Stingray confirmed for US Navy UAV fleet

No Gerry Anderson is not building the US Navy’s UAV fleet. After months of back and forth, the US Navy has finally confirmed that its first carrier UAV will be called the MQ-25A Stingray. Although known as the Stingray for a while (better than CBARS – Carrier Based Aerial Refuelling System), its confirmation of designation and nickname will confirm its migration from the UCLASS series.

The MQ-25A’s primary mission will be as an unmanned aerial refueller, freeing up fighters to undertake their primary mission. The MQ-25A will also be used for ISR, and may move into attack missions. However, the Navy have lowered its stealth requirements, reducing its use in contested airspace.

With a number of manufacturers vying for the UAV space, Northrop Grumman’s X-47B seems to be the forerunner for the new airframeLM mq25a.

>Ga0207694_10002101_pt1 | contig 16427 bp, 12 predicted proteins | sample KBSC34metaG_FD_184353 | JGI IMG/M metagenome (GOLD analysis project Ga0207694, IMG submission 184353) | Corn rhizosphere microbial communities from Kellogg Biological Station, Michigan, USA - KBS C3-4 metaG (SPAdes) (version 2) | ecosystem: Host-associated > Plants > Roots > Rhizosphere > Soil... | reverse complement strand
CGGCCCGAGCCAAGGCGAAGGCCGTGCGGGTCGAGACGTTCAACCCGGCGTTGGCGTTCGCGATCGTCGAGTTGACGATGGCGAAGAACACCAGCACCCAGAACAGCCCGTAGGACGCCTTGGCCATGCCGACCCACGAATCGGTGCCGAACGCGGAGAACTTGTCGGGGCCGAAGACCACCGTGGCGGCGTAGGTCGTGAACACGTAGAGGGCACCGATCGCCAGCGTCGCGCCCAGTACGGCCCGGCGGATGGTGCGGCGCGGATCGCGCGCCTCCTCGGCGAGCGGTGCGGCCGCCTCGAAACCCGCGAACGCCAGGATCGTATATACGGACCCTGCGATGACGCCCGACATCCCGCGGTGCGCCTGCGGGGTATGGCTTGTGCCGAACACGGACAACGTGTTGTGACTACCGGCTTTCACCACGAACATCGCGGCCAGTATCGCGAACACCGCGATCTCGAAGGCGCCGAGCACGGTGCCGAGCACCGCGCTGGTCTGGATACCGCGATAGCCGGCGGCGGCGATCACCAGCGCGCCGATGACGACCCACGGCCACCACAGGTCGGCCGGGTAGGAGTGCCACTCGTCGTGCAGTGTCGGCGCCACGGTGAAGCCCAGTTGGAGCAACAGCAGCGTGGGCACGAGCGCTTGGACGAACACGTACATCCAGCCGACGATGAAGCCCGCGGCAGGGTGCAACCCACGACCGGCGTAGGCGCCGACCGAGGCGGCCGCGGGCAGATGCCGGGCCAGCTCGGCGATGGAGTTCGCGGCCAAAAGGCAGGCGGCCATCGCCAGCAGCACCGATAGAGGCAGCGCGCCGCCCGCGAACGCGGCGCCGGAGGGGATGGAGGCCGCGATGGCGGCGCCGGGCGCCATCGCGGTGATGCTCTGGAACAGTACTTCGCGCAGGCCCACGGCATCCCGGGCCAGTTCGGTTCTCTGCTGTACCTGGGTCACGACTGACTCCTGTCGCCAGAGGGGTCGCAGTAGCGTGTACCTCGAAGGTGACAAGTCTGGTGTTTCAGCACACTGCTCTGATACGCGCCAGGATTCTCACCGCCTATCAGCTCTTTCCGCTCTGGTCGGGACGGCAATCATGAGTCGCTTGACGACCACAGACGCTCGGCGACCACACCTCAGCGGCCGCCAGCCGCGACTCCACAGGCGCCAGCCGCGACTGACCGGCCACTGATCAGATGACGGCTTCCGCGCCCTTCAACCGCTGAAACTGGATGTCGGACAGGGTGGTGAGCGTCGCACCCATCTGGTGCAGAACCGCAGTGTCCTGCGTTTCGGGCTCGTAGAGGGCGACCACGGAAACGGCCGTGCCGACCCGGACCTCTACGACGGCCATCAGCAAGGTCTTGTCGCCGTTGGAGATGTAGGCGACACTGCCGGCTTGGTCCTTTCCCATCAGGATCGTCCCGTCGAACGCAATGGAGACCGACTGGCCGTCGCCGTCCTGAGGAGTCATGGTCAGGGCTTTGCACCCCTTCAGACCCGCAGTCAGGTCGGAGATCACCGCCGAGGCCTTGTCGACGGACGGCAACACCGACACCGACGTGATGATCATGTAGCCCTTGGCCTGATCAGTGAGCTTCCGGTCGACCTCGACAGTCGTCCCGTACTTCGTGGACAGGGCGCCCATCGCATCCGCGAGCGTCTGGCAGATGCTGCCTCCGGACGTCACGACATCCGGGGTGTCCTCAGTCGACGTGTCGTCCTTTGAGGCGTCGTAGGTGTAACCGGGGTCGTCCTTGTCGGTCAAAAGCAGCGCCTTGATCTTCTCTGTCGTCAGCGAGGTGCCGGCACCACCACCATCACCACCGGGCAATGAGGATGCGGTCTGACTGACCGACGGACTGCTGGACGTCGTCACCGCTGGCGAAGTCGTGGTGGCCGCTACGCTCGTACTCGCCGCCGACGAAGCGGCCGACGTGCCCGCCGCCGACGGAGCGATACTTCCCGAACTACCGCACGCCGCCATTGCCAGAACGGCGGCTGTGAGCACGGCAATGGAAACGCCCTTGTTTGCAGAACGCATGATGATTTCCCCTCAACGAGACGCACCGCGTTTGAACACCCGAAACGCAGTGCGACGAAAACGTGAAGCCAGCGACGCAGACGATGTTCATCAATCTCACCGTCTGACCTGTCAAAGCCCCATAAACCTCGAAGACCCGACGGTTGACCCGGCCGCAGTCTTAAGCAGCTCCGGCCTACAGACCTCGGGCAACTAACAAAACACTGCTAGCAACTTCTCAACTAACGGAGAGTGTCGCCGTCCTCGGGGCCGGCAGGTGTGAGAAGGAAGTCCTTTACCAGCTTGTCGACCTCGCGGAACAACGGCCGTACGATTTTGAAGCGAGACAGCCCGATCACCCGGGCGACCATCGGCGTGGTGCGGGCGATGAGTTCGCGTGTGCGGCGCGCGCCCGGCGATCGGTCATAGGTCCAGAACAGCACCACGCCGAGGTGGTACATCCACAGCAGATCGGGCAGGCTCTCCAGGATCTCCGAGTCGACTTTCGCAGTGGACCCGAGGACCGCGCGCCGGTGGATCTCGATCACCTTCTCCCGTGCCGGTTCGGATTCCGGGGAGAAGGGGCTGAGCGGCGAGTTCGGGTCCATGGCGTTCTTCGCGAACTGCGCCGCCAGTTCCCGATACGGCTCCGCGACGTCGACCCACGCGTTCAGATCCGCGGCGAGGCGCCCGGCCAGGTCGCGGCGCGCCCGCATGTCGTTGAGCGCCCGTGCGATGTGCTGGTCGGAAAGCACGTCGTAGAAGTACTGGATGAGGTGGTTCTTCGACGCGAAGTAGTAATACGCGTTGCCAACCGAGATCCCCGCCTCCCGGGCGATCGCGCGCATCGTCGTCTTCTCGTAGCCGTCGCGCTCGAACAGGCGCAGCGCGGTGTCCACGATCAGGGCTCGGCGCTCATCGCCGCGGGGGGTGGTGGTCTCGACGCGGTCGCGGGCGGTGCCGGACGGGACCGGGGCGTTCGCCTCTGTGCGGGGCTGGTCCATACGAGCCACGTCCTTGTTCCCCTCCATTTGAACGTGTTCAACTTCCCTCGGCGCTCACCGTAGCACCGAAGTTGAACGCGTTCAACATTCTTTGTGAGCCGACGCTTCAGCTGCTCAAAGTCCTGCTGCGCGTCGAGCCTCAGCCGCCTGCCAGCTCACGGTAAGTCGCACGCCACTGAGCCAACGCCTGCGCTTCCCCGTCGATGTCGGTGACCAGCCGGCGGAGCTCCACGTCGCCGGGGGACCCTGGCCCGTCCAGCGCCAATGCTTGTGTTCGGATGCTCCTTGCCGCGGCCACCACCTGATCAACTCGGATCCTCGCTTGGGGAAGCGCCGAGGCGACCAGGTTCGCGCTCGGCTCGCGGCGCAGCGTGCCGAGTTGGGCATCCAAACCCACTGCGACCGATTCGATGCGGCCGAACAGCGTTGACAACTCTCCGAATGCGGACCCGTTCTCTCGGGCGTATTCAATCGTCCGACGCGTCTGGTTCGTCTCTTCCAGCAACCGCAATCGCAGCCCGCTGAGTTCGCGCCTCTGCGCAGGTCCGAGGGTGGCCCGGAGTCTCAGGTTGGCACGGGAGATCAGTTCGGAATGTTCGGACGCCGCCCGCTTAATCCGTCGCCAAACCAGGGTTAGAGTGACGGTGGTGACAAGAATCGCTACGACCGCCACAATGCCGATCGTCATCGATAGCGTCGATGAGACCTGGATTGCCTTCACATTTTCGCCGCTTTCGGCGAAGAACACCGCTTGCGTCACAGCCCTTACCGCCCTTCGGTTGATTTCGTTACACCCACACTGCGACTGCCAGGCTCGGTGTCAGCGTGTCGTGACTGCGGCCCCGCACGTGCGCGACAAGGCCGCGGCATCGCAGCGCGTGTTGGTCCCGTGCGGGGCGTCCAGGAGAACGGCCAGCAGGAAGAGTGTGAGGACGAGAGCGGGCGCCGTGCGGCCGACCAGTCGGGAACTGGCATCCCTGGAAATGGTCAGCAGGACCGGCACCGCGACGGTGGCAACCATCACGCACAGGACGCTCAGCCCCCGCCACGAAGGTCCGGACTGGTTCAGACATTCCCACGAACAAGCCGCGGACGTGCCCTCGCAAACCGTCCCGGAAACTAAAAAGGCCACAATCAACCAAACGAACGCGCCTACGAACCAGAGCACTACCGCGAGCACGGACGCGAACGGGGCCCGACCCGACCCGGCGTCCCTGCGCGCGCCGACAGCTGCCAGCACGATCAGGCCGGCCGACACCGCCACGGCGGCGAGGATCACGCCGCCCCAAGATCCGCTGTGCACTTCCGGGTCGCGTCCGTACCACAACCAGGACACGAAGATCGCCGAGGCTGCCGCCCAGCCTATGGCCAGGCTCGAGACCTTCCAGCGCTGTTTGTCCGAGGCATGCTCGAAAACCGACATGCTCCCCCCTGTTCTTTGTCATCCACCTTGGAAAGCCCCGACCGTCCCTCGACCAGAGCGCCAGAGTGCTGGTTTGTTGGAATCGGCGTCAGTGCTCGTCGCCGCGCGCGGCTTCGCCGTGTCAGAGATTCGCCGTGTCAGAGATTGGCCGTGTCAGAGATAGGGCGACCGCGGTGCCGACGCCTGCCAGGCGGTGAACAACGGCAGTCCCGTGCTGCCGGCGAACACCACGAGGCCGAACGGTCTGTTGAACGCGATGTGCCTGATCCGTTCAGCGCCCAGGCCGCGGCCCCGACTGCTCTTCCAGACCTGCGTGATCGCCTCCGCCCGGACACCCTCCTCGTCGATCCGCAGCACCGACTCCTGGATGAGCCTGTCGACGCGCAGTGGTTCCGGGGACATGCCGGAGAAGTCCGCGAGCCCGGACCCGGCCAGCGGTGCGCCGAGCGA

However, with draft RFPs to be sent out at the end of the year, and complete RFPs not due until 2018, it still gives plenty of time for the competitors such as General Aviation, Lockheed Martin and Boeing to unleash their eggheads on the design.

The R&D boffins have undoubtedly been busy, with plenty of hands-on feedback from both Navy and Marine Corp senior staff. With Northrop Grumman leading, expect there to be some serious innovations that could upset the apple cart!

It’s likely that the role of the MQ-XX series will build on the MQ-25A Stingray, stretching and enhancing its capabilities. It’s also likely to be a cross-service product with the US Marines seeking a Group 4 or 5 UAS. Their requirements primarily focus on long TOT, long-range, multi-mission capabilities, something the RQ-21A Blackjack is unable to complete due to its Group 3 rating.

With the remote / autonomous piloting of UAVs, it is likely for Carriers to be the base for multiple services. With this range of mission requirements, it is likely that a number of variants will be stationed on carriers. The Stingray is likely to be at the core of unmanned aerial operations in the near future, although no word has yet been released on the possibility of a VTOL UAV.